The revolutions that swept the Middle East and North Africa also emptied prisons of militants, a problem now emerging as a potential new terrorist threat.
Fighters linked to one freed militant, Muhammad Jamal Abu Ahmad, took part in the Sept. 11 attack on U.S. diplomatic outposts in Libya that killed four Americans, U.S. officials believe based on initial reports. Intelligence reports suggest that some of the attackers trained at camps he established in the Libyan Desert, a former U.S. official said.
Western officials say Mr. Ahmad has petitioned the chief of Al Qaeda, to whom he has long ties, for permission to launch an Al Qaeda affiliate and has secured financing from Al Qaeda's Yemeni wing.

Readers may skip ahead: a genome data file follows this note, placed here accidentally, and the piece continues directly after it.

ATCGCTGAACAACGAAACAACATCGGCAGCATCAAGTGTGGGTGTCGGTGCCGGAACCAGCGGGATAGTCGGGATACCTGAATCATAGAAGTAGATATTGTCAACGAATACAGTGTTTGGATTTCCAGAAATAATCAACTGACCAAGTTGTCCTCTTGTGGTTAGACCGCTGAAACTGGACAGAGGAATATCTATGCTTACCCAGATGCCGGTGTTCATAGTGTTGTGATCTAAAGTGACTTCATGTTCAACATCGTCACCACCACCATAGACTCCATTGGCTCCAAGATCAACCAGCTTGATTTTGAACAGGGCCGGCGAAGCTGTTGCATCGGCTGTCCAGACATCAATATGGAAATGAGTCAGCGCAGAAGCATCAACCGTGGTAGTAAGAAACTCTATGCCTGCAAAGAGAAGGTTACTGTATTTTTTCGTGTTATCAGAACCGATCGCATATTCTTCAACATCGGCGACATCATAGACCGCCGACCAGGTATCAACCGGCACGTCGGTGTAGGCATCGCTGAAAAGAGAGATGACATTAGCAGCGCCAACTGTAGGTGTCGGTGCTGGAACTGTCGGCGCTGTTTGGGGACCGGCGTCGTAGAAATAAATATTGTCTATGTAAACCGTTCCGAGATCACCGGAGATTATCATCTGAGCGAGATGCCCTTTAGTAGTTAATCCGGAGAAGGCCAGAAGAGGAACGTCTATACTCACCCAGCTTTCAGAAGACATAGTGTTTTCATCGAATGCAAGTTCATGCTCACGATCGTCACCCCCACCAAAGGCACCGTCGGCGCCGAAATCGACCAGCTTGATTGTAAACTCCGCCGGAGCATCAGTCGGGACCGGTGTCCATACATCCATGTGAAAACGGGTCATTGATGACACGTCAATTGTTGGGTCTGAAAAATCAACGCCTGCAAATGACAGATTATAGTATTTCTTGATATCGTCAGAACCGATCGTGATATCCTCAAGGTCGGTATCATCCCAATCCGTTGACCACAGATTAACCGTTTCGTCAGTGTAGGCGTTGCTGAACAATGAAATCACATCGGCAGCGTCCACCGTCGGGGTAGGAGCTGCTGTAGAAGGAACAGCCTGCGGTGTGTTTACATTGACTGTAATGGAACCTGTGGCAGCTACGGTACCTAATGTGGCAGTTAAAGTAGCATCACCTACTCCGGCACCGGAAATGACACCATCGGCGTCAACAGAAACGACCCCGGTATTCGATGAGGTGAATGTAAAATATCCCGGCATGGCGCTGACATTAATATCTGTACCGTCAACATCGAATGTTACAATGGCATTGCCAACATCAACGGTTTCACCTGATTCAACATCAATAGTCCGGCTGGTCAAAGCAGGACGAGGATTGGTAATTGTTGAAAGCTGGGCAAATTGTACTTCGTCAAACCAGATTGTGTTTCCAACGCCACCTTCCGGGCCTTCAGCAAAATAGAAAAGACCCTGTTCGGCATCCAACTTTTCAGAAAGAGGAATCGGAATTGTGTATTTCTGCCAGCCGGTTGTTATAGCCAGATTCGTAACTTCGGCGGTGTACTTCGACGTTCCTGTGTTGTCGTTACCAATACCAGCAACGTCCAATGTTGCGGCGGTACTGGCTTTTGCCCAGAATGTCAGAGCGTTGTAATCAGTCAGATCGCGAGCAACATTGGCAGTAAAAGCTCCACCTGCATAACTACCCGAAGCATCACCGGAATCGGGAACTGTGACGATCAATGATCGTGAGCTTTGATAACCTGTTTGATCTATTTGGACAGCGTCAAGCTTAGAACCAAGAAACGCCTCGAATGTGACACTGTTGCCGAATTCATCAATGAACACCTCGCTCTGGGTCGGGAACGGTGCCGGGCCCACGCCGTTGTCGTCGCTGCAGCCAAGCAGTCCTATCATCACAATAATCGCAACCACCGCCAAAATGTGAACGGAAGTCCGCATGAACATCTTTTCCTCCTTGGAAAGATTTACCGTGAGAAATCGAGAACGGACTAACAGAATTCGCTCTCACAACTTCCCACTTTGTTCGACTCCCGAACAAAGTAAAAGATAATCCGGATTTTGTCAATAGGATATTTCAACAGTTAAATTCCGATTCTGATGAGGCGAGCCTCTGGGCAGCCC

U.S. spy agencies have been tracking Mr. Ahmad's activities for several months. The Benghazi attacks gave a major boost to his prominence in their eyes. Mr. Ahmad, although believed to be one of the most potent of the new militant operatives emerging from the chaos of the Arab Spring, isn't the only one, according to Western officials.
They say others are also trying to exploit weaknesses in newly established governments and develop a capacity for strikes that could go well beyond recent violent protests in Libya, Egypt and elsewhere.
The U.S. and its allies hoped the revolutions of last year would lead to a more stable, more democratic and more U.S.-friendly Middle East. That may still come to pass. But in the near term, they face a growing number of security threats-not only the violence around the release of an anti-Islamic video but also terrorist attacks in Egypt's Sinai Peninsula and gains made in Yemen by Al Qaeda's affiliate there.